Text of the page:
“First, be honest and upfront with yourself before you go asking someone for something. What do you really want? Add the reason you’re asking to your mental conversation. It’s okay to be “selfish”; there’s no rule against wanting something for the joy it brings to you alone. However be careful because you can get in trouble if you try to pass off your desire as being for someone else. Timing is everything; how’s yours? Asking for a vacation to Vegas when your spouse has just had a big blow-out at work is as ill-timed as asking for a raise when the boss has just come out of an all-day meeting. Here’s more self-talk: Are you asking the right person or are you asking the person easiest to ask? What’s led to your decision to ask? Are you being reasonable? Manipulative? How are you asking? When you do ask, honor that person’s time by making sure your conversation comes at a good time for them (how will you know? Ask!). Be honest about what you want, why you want what you want, who you want it for, when you want something to happen. Be clear and direct; make sure you were heard correctly (say “I want to make sure I explained myself well”, or words to that effect). Be brief and to the point. Practice beforehand so that you’re clear and concise. That’ll significantly increase your chances of getting what you want. Depending on who’s being asked, writing down brief points may also be helpful.”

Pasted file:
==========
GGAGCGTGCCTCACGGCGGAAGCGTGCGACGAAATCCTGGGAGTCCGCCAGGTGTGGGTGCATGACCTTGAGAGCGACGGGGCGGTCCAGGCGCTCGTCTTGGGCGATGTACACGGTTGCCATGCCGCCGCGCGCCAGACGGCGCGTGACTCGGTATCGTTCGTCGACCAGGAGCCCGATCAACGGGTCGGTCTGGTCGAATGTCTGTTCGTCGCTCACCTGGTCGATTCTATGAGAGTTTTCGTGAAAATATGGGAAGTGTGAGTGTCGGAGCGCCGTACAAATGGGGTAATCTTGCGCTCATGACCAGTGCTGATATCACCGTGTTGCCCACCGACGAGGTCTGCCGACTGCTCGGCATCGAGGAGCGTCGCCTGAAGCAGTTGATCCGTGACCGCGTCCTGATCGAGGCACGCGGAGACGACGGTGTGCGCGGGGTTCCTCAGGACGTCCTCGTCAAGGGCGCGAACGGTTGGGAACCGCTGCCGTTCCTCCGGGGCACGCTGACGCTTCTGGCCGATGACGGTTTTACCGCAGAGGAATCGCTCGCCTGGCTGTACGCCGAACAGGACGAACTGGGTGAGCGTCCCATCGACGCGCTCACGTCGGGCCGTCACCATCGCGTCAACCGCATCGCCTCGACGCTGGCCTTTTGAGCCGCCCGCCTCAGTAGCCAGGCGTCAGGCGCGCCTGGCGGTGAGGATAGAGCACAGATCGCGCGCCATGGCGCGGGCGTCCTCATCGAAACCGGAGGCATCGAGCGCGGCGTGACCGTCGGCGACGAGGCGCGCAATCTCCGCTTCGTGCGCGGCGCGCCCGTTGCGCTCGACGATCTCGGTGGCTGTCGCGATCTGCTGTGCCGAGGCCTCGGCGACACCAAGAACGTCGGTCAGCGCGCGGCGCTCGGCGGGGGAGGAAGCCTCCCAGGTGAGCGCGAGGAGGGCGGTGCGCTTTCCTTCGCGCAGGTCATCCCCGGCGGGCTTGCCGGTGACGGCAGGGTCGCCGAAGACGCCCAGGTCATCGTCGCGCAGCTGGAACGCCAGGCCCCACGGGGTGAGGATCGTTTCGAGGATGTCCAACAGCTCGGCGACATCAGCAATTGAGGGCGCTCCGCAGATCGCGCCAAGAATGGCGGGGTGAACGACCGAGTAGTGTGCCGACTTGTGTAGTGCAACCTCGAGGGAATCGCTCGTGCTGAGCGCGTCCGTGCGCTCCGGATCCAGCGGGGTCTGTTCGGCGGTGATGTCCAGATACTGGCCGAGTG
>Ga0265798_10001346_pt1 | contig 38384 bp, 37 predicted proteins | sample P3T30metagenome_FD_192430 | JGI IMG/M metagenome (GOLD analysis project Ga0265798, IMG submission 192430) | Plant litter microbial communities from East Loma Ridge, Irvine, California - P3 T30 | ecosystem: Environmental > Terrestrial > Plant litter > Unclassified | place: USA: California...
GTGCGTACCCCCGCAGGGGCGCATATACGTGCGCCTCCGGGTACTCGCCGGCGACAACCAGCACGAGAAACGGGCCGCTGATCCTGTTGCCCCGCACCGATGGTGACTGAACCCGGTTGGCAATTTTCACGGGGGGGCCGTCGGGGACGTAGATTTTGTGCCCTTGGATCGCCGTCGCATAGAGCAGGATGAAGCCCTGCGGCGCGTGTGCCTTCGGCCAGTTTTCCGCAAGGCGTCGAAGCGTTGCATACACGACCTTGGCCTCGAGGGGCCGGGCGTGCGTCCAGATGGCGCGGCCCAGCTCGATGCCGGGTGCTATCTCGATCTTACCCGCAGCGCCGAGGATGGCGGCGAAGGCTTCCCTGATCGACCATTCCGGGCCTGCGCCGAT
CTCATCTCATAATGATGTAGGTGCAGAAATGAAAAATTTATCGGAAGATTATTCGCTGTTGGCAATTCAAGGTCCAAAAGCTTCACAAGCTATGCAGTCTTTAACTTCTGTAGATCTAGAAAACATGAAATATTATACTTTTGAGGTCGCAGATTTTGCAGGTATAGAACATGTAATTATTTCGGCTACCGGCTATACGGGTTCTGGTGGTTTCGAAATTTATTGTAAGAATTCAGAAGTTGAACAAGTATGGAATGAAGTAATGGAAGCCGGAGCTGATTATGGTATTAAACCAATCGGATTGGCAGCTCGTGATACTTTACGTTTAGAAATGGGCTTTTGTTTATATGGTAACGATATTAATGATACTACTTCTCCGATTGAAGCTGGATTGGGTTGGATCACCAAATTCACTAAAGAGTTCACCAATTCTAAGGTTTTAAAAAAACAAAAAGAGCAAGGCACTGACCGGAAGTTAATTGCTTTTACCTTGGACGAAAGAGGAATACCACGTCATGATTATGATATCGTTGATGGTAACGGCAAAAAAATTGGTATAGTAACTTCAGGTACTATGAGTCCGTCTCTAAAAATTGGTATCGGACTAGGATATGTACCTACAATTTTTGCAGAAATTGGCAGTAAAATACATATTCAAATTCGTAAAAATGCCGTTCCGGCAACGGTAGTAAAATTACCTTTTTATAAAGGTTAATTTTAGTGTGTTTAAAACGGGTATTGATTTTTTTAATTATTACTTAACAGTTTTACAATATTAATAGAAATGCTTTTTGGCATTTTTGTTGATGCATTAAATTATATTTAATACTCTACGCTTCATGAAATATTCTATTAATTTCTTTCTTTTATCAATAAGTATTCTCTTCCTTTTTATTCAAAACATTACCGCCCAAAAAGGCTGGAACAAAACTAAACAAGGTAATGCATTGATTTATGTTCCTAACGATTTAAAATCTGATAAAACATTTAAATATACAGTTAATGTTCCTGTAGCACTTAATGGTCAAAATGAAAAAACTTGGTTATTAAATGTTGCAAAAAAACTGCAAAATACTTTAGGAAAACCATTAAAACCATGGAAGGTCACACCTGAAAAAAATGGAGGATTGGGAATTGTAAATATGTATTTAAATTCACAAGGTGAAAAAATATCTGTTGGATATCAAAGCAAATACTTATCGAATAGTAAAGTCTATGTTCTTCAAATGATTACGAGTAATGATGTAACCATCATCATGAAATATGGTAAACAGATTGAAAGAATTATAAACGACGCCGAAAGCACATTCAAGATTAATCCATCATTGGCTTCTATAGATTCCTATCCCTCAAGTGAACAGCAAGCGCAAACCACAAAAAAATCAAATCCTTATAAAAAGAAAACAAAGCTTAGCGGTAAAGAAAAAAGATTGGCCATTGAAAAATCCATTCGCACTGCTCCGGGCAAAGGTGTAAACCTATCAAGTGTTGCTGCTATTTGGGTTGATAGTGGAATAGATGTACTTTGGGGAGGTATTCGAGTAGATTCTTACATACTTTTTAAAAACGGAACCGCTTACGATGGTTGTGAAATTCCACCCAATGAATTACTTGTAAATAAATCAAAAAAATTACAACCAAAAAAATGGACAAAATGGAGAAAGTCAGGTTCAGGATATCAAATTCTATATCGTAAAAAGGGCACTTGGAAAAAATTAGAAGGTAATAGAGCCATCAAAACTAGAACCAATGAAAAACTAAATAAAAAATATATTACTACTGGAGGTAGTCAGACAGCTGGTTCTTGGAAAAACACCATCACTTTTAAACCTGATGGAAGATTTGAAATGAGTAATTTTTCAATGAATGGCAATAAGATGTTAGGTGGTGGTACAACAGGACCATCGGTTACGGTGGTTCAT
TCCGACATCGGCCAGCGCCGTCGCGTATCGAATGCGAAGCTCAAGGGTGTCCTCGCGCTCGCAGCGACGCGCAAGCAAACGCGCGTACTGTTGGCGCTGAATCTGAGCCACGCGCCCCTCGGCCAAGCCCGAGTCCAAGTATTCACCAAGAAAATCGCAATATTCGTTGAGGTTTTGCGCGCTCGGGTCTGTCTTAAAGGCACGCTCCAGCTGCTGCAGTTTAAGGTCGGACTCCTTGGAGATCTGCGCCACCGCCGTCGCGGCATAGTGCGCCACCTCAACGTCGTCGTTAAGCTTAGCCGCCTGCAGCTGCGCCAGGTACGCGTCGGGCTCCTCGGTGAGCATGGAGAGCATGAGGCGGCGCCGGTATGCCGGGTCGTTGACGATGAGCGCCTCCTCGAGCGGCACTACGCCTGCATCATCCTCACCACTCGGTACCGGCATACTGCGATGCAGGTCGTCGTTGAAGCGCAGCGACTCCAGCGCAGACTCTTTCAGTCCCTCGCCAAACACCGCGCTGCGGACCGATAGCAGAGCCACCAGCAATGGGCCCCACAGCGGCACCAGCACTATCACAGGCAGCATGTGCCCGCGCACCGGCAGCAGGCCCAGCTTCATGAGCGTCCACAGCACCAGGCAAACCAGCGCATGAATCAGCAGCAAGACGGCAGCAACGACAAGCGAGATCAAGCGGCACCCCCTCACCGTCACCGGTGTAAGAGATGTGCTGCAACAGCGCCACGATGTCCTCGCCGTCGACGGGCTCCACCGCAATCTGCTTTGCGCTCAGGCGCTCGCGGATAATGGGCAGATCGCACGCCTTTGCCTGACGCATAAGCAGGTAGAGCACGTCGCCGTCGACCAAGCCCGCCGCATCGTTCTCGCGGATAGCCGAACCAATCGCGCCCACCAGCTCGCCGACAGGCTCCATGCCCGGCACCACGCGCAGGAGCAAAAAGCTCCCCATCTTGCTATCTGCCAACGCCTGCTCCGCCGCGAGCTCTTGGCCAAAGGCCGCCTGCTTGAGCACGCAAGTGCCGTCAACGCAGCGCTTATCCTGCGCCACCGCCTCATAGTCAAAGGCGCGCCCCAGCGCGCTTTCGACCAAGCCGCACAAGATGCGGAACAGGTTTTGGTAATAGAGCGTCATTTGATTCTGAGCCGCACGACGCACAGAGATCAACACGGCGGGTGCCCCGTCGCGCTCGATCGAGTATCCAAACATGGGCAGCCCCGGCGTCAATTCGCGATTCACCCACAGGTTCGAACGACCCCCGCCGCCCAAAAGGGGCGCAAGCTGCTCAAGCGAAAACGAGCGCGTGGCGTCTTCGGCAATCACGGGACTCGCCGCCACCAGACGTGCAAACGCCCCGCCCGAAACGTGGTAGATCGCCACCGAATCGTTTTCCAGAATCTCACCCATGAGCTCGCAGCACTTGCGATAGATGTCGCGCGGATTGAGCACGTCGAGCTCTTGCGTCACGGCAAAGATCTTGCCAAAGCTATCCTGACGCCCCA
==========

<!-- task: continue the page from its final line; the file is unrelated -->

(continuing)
What can someone do if the person they are asking says “no” in the end?
“Be gracious even if you don’t feel it. A blaming, threatening attitude, or pouting, can lead to an opinion being formed about you, increasing the probability of “no” in the future. If you’re angry, hurt, disappointed (and you probably are) go cool down somewhere, and don’t stomp off or flounce out of the room to do it. It’s guaranteed you won’t change anyone’s mind if you’re not in control of your emotions and behavior. When you return, go through the process of asking to talk to the other person. Ask for an explanation. Just as it’s important to be understood, it’s important for you to understand. Putting yourself in someone else’s shoes is tough so give yourself a break about this, especially when you’re hurt or angry. If misunderstanding is the cause, an immediate explanation might lead to a different decision. If you do approach the topic again, don’t badger. Your request is often judged by how you present it. Finally, sometimes it is best to accept that ‘no’ means ‘no’.”
What last advice do you have for someone who wants to ask for what they want and to meet their goal in getting what they want?
“If your goal is to build relationships that act in your behalf, act in behalf of those relationships yourself. This is true in business, family or intimate relationships. The only person who is under your control is you. Being honest as you think and act builds, extends, and expands each of your life’s relationships, putting you in line to get what you want.”
Thank you Kathe for doing the interview on how someone can ask for what they want and get it. For more information on Kathe Skinner or her work you can check out her website on www.beingheardnow.com.
How to Get What You Want in Any Relationship
How to Improve Communication with Others
Getting the Love You Want